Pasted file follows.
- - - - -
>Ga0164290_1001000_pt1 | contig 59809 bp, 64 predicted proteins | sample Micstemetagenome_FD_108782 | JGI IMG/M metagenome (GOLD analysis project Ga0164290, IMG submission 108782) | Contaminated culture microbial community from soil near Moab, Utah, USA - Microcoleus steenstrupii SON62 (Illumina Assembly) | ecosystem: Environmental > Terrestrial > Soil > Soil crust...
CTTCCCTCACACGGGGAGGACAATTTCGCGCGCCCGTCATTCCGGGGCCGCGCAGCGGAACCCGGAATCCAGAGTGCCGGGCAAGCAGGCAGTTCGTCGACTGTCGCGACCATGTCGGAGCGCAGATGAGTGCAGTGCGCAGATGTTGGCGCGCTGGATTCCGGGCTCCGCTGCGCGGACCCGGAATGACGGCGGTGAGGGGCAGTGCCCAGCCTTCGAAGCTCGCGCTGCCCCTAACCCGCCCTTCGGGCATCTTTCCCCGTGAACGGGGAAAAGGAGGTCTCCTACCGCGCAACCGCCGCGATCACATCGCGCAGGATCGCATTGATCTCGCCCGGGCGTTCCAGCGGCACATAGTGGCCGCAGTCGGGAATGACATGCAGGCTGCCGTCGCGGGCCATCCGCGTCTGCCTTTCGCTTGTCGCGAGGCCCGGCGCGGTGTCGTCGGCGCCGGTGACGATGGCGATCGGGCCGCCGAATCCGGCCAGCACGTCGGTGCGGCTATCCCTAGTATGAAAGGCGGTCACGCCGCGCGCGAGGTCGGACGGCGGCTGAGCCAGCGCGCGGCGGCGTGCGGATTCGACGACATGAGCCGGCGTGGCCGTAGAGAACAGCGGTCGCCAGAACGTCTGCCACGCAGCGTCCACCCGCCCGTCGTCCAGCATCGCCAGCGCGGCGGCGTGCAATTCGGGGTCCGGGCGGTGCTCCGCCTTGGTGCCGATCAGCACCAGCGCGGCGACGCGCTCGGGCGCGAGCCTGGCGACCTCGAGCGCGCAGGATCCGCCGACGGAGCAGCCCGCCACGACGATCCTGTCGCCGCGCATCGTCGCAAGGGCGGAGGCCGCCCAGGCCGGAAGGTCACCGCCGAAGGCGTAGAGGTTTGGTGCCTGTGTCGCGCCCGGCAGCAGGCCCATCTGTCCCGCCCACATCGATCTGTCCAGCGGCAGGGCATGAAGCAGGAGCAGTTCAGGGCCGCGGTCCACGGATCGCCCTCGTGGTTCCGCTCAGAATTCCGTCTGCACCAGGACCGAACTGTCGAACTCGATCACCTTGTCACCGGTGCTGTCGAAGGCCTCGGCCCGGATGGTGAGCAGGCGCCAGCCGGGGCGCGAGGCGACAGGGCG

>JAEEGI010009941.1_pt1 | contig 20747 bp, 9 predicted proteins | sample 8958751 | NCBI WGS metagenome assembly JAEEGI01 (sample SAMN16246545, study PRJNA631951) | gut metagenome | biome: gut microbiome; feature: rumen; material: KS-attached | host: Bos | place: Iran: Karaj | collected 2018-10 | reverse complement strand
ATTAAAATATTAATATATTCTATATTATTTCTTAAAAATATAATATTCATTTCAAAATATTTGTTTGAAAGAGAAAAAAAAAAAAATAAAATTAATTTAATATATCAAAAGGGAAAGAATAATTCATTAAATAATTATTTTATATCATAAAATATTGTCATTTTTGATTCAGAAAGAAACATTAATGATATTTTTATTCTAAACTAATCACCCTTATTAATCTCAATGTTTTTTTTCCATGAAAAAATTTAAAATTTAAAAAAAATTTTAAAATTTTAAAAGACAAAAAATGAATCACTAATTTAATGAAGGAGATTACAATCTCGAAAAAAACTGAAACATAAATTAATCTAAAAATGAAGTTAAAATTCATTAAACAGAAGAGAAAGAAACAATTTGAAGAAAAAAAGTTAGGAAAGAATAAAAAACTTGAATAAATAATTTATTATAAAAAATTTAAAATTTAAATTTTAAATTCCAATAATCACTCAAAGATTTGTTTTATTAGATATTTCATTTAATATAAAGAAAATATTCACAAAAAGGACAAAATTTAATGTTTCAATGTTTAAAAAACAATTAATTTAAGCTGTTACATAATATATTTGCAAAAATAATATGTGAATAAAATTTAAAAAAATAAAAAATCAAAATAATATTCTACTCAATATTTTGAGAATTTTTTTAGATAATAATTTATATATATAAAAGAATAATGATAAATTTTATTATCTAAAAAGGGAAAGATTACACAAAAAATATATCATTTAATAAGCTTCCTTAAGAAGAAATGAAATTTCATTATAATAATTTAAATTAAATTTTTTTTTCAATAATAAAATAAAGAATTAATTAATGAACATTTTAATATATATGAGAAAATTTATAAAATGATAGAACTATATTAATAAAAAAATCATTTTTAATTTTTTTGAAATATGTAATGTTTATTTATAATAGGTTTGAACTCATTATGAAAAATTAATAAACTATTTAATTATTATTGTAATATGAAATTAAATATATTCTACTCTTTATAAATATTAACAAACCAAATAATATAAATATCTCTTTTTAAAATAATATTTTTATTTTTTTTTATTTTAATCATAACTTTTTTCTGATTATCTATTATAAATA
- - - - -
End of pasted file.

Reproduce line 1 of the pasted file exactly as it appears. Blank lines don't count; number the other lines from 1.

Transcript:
>Ga0164290_1001000_pt1 | contig 59809 bp, 64 predicted proteins | sample Micstemetagenome_FD_108782 | JGI IMG/M metagenome (GOLD analysis project Ga0164290, IMG submission 108782) | Contaminated culture microbial community from soil near Moab, Utah, USA - Microcoleus steenstrupii SON62 (Illumina Assembly) | ecosystem: Environmental > Terrestrial > Soil > Soil crust...